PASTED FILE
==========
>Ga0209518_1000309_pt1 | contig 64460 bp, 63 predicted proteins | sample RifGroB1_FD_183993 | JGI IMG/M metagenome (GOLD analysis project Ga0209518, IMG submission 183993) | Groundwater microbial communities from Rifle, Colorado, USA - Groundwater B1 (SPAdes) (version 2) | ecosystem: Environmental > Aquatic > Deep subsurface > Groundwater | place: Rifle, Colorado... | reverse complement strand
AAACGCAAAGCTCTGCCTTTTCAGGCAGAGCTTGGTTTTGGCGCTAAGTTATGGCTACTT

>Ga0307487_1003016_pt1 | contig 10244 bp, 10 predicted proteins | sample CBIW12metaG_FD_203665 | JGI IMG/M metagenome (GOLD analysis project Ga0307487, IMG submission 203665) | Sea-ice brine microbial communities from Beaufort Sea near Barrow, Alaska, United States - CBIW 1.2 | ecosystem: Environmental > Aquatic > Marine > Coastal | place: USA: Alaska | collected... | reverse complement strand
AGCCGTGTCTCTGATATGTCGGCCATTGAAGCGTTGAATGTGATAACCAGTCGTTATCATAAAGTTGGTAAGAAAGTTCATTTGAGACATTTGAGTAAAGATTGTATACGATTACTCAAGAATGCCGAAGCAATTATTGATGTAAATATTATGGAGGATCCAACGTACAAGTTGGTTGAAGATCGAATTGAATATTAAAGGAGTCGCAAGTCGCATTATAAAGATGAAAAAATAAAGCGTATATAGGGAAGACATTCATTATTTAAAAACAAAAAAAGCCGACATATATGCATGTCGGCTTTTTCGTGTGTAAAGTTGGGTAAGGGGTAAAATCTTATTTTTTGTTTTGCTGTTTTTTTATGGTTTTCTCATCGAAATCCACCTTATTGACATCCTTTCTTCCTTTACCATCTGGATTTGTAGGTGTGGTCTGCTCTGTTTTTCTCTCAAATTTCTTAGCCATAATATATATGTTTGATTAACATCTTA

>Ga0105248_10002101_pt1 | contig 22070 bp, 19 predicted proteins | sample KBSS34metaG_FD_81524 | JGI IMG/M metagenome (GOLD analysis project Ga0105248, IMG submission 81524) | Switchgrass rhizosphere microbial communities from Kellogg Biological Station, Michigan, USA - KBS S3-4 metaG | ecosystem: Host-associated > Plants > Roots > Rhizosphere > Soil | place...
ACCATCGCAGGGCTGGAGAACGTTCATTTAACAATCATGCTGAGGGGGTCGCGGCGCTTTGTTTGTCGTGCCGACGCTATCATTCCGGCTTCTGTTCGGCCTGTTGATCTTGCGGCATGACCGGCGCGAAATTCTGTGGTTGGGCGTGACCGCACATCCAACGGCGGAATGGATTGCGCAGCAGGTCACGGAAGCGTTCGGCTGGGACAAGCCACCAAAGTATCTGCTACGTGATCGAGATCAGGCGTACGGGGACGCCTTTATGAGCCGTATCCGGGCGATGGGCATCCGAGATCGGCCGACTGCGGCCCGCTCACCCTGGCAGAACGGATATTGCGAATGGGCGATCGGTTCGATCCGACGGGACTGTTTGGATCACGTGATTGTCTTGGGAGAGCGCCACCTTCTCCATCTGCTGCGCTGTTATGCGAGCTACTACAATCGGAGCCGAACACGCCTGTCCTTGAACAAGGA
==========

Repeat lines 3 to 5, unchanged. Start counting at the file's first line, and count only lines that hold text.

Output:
>Ga0307487_1003016_pt1 | contig 10244 bp, 10 predicted proteins | sample CBIW12metaG_FD_203665 | JGI IMG/M metagenome (GOLD analysis project Ga0307487, IMG submission 203665) | Sea-ice brine microbial communities from Beaufort Sea near Barrow, Alaska, United States - CBIW 1.2 | ecosystem: Environmental > Aquatic > Marine > Coastal | place: USA: Alaska | collected... | reverse complement strand
AGCCGTGTCTCTGATATGTCGGCCATTGAAGCGTTGAATGTGATAACCAGTCGTTATCATAAAGTTGGTAAGAAAGTTCATTTGAGACATTTGAGTAAAGATTGTATACGATTACTCAAGAATGCCGAAGCAATTATTGATGTAAATATTATGGAGGATCCAACGTACAAGTTGGTTGAAGATCGAATTGAATATTAAAGGAGTCGCAAGTCGCATTATAAAGATGAAAAAATAAAGCGTATATAGGGAAGACATTCATTATTTAAAAACAAAAAAAGCCGACATATATGCATGTCGGCTTTTTCGTGTGTAAAGTTGGGTAAGGGGTAAAATCTTATTTTTTGTTTTGCTGTTTTTTTATGGTTTTCTCATCGAAATCCACCTTATTGACATCCTTTCTTCCTTTACCATCTGGATTTGTAGGTGTGGTCTGCTCTGTTTTTCTCTCAAATTTCTTAGCCATAATATATATGTTTGATTAACATCTTA

>Ga0105248_10002101_pt1 | contig 22070 bp, 19 predicted proteins | sample KBSS34metaG_FD_81524 | JGI IMG/M metagenome (GOLD analysis project Ga0105248, IMG submission 81524) | Switchgrass rhizosphere microbial communities from Kellogg Biological Station, Michigan, USA - KBS S3-4 metaG | ecosystem: Host-associated > Plants > Roots > Rhizosphere > Soil | place...